Homography based multiple camera detection and tracking of people in a dense crowd
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Homography Based Multiple Camera Detection and Tracking of People in a Dense Crowd. Presented by: Idan Aharoni. Ran Eshel and Yael Moses. Motivation. Usually for surveillance, but not only. Many cameras, create enormous amount of data, impossible to track manually.

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Homography based multiple camera detection and tracking of people in a dense crowd

Homography Based Multiple Camera Detection and Tracking of People in aDense Crowd

Presented by: IdanAharoni

Ran Eshel and Yael Moses


  • Usually for surveillance, but not only.

  • Many cameras, create enormous amount of data, impossible to track manually.

  • Many real life scenes are crowded.

Single camera tracking
Single camera tracking

  • Many papers about this issue, some of them were presented in this course:

    • Floor fields for tracking in high density crowds

    • Unsupervised Bayesian detection of independent motion in crowds

    • Particle Filters.

    • etc.

Single camera tracking problems
Single camera tracking problems

  • Not isolated body parts (human shape trackers)

  • Targets interactions

  • Target blocking each other

Algorithm overview
Algorithm Overview

  • Combining data from a set of cameras over looking the same scene.

  • Based on that data, try to detect human head tops.

  • Track after detected head tops by using assumptions on the expected trajectory.

What is a homography
What Is a Homography?

  • Homography is a coordinates transformation from one image to another – represented by a 3x3 matrix.

  • Possible in 2 case only.

    • Camera rotation.

    • Same plane

More homographys
More Homographys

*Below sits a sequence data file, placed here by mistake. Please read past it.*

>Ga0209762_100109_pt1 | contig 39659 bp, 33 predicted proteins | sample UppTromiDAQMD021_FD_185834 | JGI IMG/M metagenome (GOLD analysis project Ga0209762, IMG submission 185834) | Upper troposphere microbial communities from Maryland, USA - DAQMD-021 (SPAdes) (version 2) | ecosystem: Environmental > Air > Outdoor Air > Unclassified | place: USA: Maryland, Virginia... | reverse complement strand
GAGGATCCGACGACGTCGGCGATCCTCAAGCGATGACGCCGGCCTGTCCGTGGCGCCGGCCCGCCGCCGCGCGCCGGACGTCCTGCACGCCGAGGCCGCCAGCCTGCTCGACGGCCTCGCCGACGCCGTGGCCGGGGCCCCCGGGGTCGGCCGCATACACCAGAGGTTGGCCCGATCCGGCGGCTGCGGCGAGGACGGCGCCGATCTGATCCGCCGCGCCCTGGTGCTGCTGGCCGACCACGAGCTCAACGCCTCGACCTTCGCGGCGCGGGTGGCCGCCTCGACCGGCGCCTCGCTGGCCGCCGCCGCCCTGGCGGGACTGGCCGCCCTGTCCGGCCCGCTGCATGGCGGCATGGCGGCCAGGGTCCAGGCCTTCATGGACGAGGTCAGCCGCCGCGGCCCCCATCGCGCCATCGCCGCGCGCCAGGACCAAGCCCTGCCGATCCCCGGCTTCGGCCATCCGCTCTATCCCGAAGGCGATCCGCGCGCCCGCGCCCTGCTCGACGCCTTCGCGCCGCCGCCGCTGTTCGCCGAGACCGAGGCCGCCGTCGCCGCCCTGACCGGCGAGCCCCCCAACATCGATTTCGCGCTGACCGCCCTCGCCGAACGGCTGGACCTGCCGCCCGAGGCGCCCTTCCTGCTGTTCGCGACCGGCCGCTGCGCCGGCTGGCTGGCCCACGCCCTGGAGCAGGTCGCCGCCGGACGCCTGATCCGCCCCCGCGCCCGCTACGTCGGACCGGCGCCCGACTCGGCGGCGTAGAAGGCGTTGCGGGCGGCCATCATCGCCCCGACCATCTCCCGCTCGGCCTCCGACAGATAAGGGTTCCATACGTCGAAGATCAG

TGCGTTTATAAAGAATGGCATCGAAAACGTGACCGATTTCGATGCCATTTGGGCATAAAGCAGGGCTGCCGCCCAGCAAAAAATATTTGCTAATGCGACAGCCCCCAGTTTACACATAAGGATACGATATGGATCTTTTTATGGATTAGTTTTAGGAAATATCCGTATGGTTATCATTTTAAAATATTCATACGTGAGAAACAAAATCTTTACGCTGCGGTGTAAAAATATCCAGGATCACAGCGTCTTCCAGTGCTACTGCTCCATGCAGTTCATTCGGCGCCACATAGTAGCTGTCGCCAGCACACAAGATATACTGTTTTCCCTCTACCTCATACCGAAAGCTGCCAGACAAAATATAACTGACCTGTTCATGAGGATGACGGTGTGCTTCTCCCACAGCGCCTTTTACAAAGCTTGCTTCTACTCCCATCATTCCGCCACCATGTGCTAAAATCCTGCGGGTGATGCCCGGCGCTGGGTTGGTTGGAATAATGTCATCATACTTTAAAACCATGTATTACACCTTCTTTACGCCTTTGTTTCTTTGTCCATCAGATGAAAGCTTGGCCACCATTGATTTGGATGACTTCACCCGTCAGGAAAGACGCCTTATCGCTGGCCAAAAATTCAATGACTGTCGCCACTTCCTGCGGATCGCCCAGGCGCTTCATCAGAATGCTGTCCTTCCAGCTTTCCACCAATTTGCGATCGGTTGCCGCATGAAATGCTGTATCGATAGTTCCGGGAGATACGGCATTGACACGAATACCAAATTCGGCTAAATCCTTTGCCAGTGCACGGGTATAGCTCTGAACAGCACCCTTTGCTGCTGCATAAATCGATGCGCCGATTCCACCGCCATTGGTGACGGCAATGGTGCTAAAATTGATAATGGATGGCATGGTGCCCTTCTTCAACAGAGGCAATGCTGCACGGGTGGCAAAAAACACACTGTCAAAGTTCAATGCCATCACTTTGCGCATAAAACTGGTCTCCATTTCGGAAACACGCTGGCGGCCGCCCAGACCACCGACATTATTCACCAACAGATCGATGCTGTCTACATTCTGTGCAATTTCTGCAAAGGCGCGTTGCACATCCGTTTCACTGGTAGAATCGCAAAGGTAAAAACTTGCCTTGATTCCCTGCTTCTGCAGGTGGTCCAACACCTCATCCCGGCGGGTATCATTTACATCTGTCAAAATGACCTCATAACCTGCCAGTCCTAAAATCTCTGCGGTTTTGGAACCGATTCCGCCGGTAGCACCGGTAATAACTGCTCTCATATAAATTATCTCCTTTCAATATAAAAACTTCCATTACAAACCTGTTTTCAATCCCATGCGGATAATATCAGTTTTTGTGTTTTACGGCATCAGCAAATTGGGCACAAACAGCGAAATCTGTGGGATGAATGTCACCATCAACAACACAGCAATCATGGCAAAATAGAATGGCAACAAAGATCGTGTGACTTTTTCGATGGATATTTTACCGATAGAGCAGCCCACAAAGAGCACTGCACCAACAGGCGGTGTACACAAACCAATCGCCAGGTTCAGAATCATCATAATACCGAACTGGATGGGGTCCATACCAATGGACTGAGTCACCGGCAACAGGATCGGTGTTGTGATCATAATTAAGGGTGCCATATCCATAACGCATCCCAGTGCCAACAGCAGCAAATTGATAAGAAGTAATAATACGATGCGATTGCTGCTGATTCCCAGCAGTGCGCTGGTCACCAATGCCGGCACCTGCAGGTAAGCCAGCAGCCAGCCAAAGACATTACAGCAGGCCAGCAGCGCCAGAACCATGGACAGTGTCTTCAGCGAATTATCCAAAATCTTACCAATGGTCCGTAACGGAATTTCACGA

• Translation:

  • Rotation:

  • Affine:

More homographys1
More Homographys

  • Need only 4 points to calculate. (defined up to scaling factor)

  • Projection:

  • It describes what happens to the perceived positions of observed objects when the point of view of the observer changes.

Not a homography
Not a Homography!

  • Barrel Correction:

Homography points detection
Homography Points Detection

  • For each camera, we want to slice find 4 points in each height plane.

Height calculation
Height Calculation

  • Cross ratio of 4 pixels:

Floor plane projection
Floor Plane Projection

  • We can define a homography from the image to itself, that will transform a height plane to another height plane.

  • Again, all we need are 4 points of each height.

Head top detection
Head Top Detection

  • Head Top – The highest 2D patch of a person.

  • The detection is based on co-temporal frames – frames that were taken at the same times, from different cameras.

Head top detection1
Head Top Detection

Camera A

Camera B

B projected onto A plane

A on B

Background subtraction
Background Subtraction

  • First stage of the algorithm.

  • All the next stages are performed on foreground pixels only.

  • Subtract each frame from an offline background sample.

What is hyper pixel
What is Hyper-Pixel?

  • A hyper pixel is a Nx1 vector (N denotes the number of cameras)

  • q – Reference image pixel.

  • - Homography related pixels in the rest of the images.

  • - Homography transformation of image i onto the reference image (opposite of ).

  • I – Intensity level.

Hyper pixel usage
Hyper-Pixel Usage

  • Hyper pixel is calculated for each foreground pixel of the reference image.

  • By using the hyper pixel intensity variance we can estimate the correlation between the pixels from the different image.